PRRT- related Questions

1. How effective do you find PRRT in treatment?

PRRT is an efficacious treatment in about 2/3 patients, in terms of disease stabilisation or partial regression, and in terms of symptoms and quality of life improvement. It does not cure the disease. It is not efficacious in about 1/4 to 1/3 patients.

2. Can a person be taking octreotide shots and still get on a PRRT clinical trial ?

Yes, but these must be synchronised with the PRRT, which means octreotide injections may sometimes be delayed by a few weeks. In the case of significant hormonal symptoms, short-acting octreotide can be administered if necessary, without interfering with PRRT.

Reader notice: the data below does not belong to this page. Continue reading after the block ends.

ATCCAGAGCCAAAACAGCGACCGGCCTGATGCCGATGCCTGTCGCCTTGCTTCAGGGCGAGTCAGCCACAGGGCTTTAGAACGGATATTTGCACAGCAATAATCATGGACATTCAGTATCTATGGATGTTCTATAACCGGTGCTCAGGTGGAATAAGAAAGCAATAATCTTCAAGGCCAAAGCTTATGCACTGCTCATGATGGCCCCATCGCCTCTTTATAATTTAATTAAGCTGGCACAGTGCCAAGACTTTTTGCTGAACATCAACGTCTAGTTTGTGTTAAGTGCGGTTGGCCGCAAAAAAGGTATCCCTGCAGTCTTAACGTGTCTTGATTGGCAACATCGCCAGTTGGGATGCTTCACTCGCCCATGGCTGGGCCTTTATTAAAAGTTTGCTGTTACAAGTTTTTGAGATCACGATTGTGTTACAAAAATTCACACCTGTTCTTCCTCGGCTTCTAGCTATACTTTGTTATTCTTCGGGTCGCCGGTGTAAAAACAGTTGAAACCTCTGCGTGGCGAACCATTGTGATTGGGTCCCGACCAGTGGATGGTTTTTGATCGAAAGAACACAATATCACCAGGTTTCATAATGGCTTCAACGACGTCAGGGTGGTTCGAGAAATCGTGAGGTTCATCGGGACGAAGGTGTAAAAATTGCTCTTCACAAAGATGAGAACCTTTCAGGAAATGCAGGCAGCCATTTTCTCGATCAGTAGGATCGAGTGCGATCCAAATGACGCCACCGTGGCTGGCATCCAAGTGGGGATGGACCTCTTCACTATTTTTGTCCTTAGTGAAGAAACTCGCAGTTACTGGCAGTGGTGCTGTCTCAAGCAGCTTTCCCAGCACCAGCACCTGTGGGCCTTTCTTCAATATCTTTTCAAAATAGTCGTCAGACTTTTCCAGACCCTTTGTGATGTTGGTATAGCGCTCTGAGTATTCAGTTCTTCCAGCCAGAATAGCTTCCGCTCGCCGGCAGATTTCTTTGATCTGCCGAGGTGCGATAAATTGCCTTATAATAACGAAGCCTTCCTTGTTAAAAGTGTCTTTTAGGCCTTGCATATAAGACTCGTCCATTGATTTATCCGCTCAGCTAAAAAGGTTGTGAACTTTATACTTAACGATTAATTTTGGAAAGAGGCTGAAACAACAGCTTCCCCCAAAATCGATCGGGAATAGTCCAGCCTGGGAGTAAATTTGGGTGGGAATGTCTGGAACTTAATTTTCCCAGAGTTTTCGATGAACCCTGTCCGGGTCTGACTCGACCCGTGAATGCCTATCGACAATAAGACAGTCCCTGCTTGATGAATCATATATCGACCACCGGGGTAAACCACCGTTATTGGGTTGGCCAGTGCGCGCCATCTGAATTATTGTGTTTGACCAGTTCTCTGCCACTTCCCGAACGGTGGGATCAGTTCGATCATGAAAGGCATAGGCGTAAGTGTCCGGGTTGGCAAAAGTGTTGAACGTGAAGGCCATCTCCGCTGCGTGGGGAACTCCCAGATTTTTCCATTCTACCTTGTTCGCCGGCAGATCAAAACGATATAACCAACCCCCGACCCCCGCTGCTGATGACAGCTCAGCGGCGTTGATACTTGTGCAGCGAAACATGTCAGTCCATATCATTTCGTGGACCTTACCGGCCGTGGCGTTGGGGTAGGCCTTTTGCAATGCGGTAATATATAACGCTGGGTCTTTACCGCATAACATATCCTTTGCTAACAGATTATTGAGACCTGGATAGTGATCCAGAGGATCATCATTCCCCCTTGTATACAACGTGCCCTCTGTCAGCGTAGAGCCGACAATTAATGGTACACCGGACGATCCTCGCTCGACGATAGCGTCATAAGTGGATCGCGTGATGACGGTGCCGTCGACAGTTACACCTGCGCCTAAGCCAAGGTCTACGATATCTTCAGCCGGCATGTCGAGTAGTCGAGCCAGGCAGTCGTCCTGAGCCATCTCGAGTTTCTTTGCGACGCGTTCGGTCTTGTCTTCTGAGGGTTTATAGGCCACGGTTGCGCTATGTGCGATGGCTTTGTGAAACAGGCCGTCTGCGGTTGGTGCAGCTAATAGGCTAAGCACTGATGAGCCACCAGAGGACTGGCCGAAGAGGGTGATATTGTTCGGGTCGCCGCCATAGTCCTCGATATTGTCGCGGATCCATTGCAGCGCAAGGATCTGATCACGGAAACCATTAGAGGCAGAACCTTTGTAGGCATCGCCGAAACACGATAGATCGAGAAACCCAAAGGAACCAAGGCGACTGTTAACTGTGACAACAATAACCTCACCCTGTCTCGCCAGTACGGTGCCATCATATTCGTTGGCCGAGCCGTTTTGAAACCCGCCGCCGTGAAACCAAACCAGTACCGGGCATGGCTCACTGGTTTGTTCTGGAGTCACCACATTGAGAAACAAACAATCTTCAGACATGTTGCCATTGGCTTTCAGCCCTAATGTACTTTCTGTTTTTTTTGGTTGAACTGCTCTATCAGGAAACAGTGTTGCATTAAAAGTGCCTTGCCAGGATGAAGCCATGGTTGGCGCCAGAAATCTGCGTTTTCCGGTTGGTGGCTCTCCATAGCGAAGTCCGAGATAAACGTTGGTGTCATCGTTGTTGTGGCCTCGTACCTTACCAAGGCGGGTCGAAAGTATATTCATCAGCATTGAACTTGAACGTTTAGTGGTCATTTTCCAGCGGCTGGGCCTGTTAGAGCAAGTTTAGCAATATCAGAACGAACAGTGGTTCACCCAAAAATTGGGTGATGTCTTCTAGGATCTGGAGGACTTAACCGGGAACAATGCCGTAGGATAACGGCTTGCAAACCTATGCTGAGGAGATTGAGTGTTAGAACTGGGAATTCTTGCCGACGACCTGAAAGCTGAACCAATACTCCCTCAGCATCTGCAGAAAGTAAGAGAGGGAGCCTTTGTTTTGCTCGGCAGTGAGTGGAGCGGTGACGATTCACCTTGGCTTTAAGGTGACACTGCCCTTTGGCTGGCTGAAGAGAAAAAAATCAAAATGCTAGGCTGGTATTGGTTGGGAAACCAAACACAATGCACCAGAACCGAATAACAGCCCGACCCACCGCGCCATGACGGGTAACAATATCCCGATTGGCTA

3. When will the multicentred PRRT trial come to Toronto ?

The date is not known yet. Possibly late 2014 or early 2015.

4. What are the inclusion criteria for the PRRT trial ?

The disease must be positive on Octreoscan. In general, approved available and reasonable therapeutic options should have been tried before PRRT.

5. What are the exclusion criteria for the PRRT trial ?

These may vary from centers to centers. In general, patient with severe organ dysfunction (e.g. liver, kidney, blood counts) or very poor performance status may not be candidate. But, this has to be assessed on a case-by-case basis.

6. Would a person who has had a liver embolization be excluded from the PRRT trial ?

No.